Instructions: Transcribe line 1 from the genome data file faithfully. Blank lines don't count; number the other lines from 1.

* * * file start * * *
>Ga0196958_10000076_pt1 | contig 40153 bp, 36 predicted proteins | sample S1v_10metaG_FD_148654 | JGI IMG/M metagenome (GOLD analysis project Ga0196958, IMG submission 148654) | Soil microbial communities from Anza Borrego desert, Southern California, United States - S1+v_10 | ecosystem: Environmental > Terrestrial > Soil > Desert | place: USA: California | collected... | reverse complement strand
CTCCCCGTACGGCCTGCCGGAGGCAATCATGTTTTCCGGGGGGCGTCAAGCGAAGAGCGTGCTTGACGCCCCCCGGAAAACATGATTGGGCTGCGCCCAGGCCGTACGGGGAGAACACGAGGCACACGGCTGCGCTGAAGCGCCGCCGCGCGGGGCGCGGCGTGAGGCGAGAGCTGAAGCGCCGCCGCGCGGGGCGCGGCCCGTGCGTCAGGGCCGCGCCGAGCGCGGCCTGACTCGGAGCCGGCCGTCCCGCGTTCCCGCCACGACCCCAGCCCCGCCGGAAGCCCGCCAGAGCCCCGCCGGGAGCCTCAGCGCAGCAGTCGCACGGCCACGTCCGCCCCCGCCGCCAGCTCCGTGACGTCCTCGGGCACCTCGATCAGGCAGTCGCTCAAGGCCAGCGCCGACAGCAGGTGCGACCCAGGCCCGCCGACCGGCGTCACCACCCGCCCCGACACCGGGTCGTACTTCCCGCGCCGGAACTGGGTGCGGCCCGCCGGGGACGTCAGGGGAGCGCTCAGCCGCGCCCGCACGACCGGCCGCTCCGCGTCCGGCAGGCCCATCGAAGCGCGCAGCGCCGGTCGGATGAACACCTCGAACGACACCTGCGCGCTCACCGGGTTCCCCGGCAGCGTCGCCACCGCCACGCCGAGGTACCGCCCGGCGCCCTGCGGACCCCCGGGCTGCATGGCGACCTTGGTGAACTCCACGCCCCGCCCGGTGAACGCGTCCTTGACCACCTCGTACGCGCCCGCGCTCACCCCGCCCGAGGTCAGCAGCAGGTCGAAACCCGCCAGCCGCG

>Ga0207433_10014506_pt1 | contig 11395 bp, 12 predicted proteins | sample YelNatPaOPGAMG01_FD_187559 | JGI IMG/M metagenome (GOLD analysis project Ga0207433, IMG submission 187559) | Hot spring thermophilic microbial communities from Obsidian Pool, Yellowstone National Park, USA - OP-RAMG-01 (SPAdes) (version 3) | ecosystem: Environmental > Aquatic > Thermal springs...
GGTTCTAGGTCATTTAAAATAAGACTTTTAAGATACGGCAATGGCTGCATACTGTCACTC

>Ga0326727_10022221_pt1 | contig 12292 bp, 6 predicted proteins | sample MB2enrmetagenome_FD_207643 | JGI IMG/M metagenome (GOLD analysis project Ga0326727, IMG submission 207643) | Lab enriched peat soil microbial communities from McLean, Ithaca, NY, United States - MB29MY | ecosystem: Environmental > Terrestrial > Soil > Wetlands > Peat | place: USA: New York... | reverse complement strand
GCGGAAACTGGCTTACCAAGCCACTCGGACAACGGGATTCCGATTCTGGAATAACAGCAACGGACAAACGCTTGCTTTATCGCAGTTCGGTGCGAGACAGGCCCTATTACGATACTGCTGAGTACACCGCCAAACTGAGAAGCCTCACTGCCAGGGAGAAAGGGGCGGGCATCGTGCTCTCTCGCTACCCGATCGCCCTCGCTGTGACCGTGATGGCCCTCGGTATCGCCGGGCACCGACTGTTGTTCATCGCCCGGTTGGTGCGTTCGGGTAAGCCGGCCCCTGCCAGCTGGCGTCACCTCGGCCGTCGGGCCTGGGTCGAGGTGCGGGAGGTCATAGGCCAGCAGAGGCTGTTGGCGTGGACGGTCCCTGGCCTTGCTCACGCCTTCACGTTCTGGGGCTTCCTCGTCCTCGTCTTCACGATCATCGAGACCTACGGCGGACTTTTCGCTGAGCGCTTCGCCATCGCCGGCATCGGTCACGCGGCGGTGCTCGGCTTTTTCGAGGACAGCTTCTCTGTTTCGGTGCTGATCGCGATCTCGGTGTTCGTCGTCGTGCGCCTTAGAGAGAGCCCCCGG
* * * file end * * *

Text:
>Ga0196958_10000076_pt1 | contig 40153 bp, 36 predicted proteins | sample S1v_10metaG_FD_148654 | JGI IMG/M metagenome (GOLD analysis project Ga0196958, IMG submission 148654) | Soil microbial communities from Anza Borrego desert, Southern California, United States - S1+v_10 | ecosystem: Environmental > Terrestrial > Soil > Desert | place: USA: California | collected... | reverse complement strand